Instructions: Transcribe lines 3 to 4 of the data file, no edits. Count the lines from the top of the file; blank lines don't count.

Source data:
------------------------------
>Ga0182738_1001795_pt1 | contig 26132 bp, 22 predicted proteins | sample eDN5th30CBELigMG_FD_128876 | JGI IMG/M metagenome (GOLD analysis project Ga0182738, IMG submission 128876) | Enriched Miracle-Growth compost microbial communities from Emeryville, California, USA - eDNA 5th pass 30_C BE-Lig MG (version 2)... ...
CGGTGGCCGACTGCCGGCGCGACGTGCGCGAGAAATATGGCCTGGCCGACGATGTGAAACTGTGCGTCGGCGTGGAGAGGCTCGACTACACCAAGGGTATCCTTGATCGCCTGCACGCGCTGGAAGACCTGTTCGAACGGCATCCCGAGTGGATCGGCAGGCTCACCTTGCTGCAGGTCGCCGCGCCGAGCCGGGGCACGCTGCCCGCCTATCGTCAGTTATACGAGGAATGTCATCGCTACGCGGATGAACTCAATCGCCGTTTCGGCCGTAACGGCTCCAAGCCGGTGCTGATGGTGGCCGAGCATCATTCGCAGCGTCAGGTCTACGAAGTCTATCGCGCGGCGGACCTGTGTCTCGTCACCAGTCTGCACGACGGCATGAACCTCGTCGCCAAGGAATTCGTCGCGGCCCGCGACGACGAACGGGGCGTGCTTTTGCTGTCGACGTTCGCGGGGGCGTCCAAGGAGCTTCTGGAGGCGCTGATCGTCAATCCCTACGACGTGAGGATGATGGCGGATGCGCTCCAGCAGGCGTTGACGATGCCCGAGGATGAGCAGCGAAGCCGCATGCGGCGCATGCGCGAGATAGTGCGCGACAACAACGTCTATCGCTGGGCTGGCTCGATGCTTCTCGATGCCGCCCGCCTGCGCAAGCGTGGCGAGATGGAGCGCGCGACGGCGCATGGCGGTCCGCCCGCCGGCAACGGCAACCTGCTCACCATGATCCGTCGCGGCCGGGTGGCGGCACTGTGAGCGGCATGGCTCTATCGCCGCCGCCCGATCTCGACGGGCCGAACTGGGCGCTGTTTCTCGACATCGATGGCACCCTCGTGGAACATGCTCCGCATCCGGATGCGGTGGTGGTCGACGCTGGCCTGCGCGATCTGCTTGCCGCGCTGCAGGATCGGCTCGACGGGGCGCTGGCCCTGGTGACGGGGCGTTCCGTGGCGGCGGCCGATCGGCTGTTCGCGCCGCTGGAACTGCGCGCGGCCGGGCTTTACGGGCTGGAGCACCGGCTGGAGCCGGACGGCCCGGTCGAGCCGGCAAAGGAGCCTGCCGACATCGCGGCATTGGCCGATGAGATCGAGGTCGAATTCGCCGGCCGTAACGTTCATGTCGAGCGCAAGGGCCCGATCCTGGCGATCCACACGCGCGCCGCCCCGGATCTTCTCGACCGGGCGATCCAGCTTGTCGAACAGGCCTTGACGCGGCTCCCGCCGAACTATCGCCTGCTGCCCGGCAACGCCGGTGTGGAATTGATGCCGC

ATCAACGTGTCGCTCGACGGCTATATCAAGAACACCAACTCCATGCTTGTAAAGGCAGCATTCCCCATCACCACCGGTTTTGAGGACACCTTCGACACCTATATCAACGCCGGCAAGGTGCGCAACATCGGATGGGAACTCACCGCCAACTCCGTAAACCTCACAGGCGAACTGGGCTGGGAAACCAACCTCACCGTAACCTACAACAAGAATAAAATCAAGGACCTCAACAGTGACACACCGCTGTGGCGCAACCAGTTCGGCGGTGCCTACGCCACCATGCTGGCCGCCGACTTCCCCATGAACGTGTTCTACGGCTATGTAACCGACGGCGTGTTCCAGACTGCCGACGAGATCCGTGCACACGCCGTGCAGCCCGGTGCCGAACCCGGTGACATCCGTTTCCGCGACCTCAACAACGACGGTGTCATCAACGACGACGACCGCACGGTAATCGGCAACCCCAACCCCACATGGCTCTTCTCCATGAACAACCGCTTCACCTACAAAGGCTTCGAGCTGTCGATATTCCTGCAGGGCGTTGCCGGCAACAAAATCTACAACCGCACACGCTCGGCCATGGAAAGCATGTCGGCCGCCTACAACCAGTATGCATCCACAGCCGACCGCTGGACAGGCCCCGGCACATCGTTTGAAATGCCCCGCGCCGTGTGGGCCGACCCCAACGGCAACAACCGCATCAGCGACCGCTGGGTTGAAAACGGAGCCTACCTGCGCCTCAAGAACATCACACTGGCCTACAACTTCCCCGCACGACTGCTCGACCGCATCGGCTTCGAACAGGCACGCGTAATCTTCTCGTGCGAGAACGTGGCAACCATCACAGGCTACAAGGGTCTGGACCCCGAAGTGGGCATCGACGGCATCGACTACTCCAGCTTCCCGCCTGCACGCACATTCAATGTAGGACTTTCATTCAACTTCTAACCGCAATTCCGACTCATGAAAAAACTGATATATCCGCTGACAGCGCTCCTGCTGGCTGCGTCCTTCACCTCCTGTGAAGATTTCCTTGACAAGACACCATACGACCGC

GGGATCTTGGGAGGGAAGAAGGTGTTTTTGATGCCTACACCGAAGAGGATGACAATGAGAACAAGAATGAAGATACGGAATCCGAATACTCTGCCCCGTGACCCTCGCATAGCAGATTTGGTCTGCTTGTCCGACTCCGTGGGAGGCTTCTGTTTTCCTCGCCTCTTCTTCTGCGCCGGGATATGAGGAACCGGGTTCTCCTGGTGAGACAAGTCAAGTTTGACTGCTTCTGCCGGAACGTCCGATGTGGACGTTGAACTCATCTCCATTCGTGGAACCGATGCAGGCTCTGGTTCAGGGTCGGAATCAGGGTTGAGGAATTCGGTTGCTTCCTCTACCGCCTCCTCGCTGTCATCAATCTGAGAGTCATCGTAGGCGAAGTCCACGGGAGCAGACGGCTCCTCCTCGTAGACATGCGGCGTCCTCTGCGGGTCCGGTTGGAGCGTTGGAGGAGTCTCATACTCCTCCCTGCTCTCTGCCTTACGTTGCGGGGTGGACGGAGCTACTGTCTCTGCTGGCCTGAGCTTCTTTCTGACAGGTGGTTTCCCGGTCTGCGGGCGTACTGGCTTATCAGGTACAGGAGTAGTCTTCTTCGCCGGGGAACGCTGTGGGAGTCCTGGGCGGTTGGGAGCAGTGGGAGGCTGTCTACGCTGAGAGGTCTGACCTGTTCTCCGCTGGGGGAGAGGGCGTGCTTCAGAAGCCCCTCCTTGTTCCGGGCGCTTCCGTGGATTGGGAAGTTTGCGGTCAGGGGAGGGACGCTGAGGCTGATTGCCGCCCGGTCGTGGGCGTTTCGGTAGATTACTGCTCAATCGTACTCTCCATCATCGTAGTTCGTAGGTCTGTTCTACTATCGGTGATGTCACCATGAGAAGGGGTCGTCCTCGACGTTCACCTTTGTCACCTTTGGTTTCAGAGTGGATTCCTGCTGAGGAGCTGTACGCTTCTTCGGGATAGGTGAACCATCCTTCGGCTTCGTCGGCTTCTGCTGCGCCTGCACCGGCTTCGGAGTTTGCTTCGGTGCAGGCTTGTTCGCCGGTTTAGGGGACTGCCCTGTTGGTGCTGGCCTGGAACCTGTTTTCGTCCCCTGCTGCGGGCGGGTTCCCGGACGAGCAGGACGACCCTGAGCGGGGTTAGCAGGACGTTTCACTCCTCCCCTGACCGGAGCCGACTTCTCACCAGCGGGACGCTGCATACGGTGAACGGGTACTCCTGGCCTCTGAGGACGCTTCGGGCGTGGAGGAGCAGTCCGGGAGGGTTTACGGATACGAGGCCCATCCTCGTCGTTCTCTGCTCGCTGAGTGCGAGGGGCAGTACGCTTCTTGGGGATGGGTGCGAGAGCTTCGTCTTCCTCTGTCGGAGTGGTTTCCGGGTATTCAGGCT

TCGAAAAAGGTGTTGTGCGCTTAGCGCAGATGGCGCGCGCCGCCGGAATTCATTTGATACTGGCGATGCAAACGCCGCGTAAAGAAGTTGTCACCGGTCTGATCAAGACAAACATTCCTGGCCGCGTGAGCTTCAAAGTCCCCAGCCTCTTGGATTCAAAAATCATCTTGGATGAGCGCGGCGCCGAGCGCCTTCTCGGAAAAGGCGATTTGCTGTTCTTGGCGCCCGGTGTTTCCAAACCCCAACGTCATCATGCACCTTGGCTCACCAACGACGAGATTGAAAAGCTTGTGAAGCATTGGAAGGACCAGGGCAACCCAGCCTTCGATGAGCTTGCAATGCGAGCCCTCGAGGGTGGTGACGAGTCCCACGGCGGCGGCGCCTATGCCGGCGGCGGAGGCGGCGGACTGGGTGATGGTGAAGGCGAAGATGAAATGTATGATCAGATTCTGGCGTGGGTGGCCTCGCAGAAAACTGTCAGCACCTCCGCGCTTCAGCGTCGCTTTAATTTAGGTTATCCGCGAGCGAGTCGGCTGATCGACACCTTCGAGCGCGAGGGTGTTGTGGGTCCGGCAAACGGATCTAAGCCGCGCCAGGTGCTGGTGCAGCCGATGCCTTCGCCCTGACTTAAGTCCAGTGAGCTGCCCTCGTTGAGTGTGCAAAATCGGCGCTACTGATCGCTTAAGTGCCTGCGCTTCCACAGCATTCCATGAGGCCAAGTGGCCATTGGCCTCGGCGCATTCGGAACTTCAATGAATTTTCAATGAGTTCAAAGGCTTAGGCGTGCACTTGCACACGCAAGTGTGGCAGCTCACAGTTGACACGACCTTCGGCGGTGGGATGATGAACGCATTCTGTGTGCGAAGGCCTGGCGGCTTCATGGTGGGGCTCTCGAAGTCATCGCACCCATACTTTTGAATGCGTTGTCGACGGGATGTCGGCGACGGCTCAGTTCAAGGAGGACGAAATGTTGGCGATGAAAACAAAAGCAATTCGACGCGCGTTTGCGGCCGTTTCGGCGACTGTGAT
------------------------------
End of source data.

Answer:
ATCAACGTGTCGCTCGACGGCTATATCAAGAACACCAACTCCATGCTTGTAAAGGCAGCATTCCCCATCACCACCGGTTTTGAGGACACCTTCGACACCTATATCAACGCCGGCAAGGTGCGCAACATCGGATGGGAACTCACCGCCAACTCCGTAAACCTCACAGGCGAACTGGGCTGGGAAACCAACCTCACCGTAACCTACAACAAGAATAAAATCAAGGACCTCAACAGTGACACACCGCTGTGGCGCAACCAGTTCGGCGGTGCCTACGCCACCATGCTGGCCGCCGACTTCCCCATGAACGTGTTCTACGGCTATGTAACCGACGGCGTGTTCCAGACTGCCGACGAGATCCGTGCACACGCCGTGCAGCCCGGTGCCGAACCCGGTGACATCCGTTTCCGCGACCTCAACAACGACGGTGTCATCAACGACGACGACCGCACGGTAATCGGCAACCCCAACCCCACATGGCTCTTCTCCATGAACAACCGCTTCACCTACAAAGGCTTCGAGCTGTCGATATTCCTGCAGGGCGTTGCCGGCAACAAAATCTACAACCGCACACGCTCGGCCATGGAAAGCATGTCGGCCGCCTACAACCAGTATGCATCCACAGCCGACCGCTGGACAGGCCCCGGCACATCGTTTGAAATGCCCCGCGCCGTGTGGGCCGACCCCAACGGCAACAACCGCATCAGCGACCGCTGGGTTGAAAACGGAGCCTACCTGCGCCTCAAGAACATCACACTGGCCTACAACTTCCCCGCACGACTGCTCGACCGCATCGGCTTCGAACAGGCACGCGTAATCTTCTCGTGCGAGAACGTGGCAACCATCACAGGCTACAAGGGTCTGGACCCCGAAGTGGGCATCGACGGCATCGACTACTCCAGCTTCCCGCCTGCACGCACATTCAATGTAGGACTTTCATTCAACTTCTAACCGCAATTCCGACTCATGAAAAAACTGATATATCCGCTGACAGCGCTCCTGCTGGCTGCGTCCTTCACCTCCTGTGAAGATTTCCTTGACAAGACACCATACGACCGC

GGGATCTTGGGAGGGAAGAAGGTGTTTTTGATGCCTACACCGAAGAGGATGACAATGAGAACAAGAATGAAGATACGGAATCCGAATACTCTGCCCCGTGACCCTCGCATAGCAGATTTGGTCTGCTTGTCCGACTCCGTGGGAGGCTTCTGTTTTCCTCGCCTCTTCTTCTGCGCCGGGATATGAGGAACCGGGTTCTCCTGGTGAGACAAGTCAAGTTTGACTGCTTCTGCCGGAACGTCCGATGTGGACGTTGAACTCATCTCCATTCGTGGAACCGATGCAGGCTCTGGTTCAGGGTCGGAATCAGGGTTGAGGAATTCGGTTGCTTCCTCTACCGCCTCCTCGCTGTCATCAATCTGAGAGTCATCGTAGGCGAAGTCCACGGGAGCAGACGGCTCCTCCTCGTAGACATGCGGCGTCCTCTGCGGGTCCGGTTGGAGCGTTGGAGGAGTCTCATACTCCTCCCTGCTCTCTGCCTTACGTTGCGGGGTGGACGGAGCTACTGTCTCTGCTGGCCTGAGCTTCTTTCTGACAGGTGGTTTCCCGGTCTGCGGGCGTACTGGCTTATCAGGTACAGGAGTAGTCTTCTTCGCCGGGGAACGCTGTGGGAGTCCTGGGCGGTTGGGAGCAGTGGGAGGCTGTCTACGCTGAGAGGTCTGACCTGTTCTCCGCTGGGGGAGAGGGCGTGCTTCAGAAGCCCCTCCTTGTTCCGGGCGCTTCCGTGGATTGGGAAGTTTGCGGTCAGGGGAGGGACGCTGAGGCTGATTGCCGCCCGGTCGTGGGCGTTTCGGTAGATTACTGCTCAATCGTACTCTCCATCATCGTAGTTCGTAGGTCTGTTCTACTATCGGTGATGTCACCATGAGAAGGGGTCGTCCTCGACGTTCACCTTTGTCACCTTTGGTTTCAGAGTGGATTCCTGCTGAGGAGCTGTACGCTTCTTCGGGATAGGTGAACCATCCTTCGGCTTCGTCGGCTTCTGCTGCGCCTGCACCGGCTTCGGAGTTTGCTTCGGTGCAGGCTTGTTCGCCGGTTTAGGGGACTGCCCTGTTGGTGCTGGCCTGGAACCTGTTTTCGTCCCCTGCTGCGGGCGGGTTCCCGGACGAGCAGGACGACCCTGAGCGGGGTTAGCAGGACGTTTCACTCCTCCCCTGACCGGAGCCGACTTCTCACCAGCGGGACGCTGCATACGGTGAACGGGTACTCCTGGCCTCTGAGGACGCTTCGGGCGTGGAGGAGCAGTCCGGGAGGGTTTACGGATACGAGGCCCATCCTCGTCGTTCTCTGCTCGCTGAGTGCGAGGGGCAGTACGCTTCTTGGGGATGGGTGCGAGAGCTTCGTCTTCCTCTGTCGGAGTGGTTTCCGGGTATTCAGGCT